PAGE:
2.       And Moses said unto God, behold, when I come unto the children of Israel, and shall say unto them, The God of your fathers hath sent me unto you; and they shall say unto me, what is his name? What shall I say unto them? (verse 13)

From Moses’ second excuse we could deduct that he had lost with the first one. Also the word “when”, as used by him confirms that he may have realized that arguing with God might be a lost cause. Since the first attempt had failed, Moses tried a second time. This time, it was not about his physical attributes, or lack thereof; instead, it was how to convince the Israelites to believe that God, their real God, sent him. “God, let’s say that I agree to go, you know these people are stubborn and very hard-headed; if I go there all by myself and just tell them to believe me that you sent me, they will laugh their heads off and even attempt to commit me to a nut house. I need something to show them as proof that you sent me, because they will not believe a simple shepherd like me who still lives and works for his father in-law”, Moses must have said to God; anything to make Him decide that Moses may not be the right person for the job after all. Moses may have either been expecting a sign – some kind of magic he can perform before the gathering of the people, or an angel to accompany him on this journey; some kind of support mechanism that will make his task easier – if he could not wiggle his way out of it.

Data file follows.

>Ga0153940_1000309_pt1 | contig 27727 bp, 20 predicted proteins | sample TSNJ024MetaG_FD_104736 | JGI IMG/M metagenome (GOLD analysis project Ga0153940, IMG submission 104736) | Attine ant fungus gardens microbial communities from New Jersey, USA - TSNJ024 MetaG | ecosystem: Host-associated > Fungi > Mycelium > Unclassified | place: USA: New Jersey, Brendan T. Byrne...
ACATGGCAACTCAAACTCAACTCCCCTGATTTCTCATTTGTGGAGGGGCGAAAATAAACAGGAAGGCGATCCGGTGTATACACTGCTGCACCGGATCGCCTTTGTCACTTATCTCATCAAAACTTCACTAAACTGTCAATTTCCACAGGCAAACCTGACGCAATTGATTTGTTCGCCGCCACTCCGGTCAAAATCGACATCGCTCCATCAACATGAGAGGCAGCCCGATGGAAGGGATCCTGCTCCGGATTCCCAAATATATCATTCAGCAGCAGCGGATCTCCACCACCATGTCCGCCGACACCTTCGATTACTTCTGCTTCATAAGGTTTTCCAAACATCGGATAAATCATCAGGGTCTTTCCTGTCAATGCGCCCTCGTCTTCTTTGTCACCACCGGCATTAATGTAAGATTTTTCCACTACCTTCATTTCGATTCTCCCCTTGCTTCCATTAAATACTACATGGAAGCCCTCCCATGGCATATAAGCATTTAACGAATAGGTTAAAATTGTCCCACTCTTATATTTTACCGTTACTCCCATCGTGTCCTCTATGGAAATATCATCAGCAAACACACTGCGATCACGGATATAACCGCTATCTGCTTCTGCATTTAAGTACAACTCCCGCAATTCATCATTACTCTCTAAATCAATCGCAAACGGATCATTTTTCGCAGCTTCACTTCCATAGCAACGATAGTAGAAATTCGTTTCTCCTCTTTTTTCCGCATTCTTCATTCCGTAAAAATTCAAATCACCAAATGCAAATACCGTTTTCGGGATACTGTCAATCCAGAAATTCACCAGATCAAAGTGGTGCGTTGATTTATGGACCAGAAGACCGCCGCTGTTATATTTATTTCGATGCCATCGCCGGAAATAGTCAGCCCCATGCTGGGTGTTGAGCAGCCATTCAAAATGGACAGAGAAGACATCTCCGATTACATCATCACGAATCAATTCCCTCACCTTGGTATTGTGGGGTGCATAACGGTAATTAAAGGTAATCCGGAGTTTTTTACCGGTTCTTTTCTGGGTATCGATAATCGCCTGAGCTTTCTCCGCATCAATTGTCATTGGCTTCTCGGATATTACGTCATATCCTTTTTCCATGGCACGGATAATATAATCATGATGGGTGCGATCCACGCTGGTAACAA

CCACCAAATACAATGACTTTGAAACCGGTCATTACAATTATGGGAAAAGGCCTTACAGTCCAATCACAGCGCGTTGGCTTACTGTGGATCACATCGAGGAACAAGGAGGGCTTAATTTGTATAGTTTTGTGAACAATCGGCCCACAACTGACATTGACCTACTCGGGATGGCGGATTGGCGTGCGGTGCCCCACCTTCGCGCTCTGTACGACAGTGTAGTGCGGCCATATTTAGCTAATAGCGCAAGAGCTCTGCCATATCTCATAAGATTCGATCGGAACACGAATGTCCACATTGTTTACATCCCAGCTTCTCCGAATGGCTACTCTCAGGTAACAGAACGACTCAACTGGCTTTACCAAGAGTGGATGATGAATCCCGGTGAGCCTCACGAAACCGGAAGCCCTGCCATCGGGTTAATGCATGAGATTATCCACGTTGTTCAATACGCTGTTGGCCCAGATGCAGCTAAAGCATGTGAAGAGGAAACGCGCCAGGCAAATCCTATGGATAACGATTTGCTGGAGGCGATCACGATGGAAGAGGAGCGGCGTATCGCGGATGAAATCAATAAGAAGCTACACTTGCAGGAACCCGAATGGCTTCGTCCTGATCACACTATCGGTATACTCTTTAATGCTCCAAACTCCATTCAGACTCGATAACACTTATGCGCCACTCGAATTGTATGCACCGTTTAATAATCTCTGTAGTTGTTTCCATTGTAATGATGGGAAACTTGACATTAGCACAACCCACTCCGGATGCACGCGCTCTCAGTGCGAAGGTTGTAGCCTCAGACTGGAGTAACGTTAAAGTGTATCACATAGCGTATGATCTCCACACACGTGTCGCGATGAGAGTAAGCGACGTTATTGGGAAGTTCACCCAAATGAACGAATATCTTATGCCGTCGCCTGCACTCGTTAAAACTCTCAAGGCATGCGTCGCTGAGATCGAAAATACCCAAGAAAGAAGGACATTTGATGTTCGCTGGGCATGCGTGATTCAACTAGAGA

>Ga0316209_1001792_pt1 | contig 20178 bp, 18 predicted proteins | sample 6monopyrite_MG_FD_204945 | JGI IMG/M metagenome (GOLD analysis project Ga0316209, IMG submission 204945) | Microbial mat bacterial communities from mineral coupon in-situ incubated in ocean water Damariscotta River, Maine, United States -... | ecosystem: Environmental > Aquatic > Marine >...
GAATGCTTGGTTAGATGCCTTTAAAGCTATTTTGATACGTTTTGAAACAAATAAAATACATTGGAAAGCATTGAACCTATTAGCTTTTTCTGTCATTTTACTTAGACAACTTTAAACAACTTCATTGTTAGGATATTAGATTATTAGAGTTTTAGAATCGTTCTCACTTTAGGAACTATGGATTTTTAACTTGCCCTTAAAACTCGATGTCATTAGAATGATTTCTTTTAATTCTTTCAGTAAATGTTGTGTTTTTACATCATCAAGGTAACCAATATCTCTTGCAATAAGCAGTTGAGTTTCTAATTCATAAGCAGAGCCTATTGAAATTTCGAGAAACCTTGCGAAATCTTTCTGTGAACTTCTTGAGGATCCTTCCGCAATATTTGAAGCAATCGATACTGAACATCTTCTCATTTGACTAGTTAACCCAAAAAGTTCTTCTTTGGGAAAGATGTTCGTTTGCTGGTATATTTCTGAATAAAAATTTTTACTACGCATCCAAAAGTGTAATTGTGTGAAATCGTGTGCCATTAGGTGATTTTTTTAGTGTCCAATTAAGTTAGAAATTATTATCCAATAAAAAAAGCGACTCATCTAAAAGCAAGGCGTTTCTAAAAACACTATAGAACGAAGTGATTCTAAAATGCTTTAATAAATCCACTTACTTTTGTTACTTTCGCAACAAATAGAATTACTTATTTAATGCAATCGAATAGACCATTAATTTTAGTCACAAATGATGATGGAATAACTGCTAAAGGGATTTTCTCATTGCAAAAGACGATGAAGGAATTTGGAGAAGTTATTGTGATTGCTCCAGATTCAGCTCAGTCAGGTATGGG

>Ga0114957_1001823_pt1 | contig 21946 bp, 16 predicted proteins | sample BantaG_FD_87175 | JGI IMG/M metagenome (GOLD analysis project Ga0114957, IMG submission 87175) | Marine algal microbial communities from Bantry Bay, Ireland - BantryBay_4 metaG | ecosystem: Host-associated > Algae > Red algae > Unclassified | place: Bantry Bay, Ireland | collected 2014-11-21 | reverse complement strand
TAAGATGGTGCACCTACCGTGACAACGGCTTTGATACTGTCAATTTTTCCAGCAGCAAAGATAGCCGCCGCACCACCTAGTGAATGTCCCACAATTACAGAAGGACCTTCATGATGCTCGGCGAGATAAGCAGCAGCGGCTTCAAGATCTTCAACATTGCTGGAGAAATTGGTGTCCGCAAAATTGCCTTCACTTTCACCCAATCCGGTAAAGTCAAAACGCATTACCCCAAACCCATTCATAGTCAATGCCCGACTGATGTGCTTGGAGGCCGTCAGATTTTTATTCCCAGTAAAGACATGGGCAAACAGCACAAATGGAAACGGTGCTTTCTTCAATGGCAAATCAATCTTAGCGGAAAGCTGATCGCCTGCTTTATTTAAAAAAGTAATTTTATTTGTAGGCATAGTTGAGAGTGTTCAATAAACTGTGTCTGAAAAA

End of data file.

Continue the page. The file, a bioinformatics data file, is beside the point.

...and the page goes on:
3.       And Moses said unto the Lord, O my Lord, I am not eloquent, neither heretofore, nor since thou hast spoken unto thy servant: but I am slow of speech, and of a slow tongue. (Exodus 4:10)

If at first you don’t succeed, keep trying. Since God dismissed his first excuse and gave him a “sign” in the second one, Moses decided to try a third one: his stammering problem. “God, you know very well that before our meeting at this burning bush, and since afterwards, I was, and still remain, slow of speech; how do you expect me to appear before Pharaoh in this condition and convince him to set your people free? He may not have the patience to sit there and wait for me to blabber all day just to make one sentence. This is not going to work, Lord, it just won’t. Just imagine the fun the people will make of me; even the children will fall over themselves in jest of me. Please, Lord, just send someone who is not just eloquent in speech but very commanding of the spoken word. Someone that Pharaoh will respect”. Who knows, there may even be a law against stammering in Egypt after Moses had left.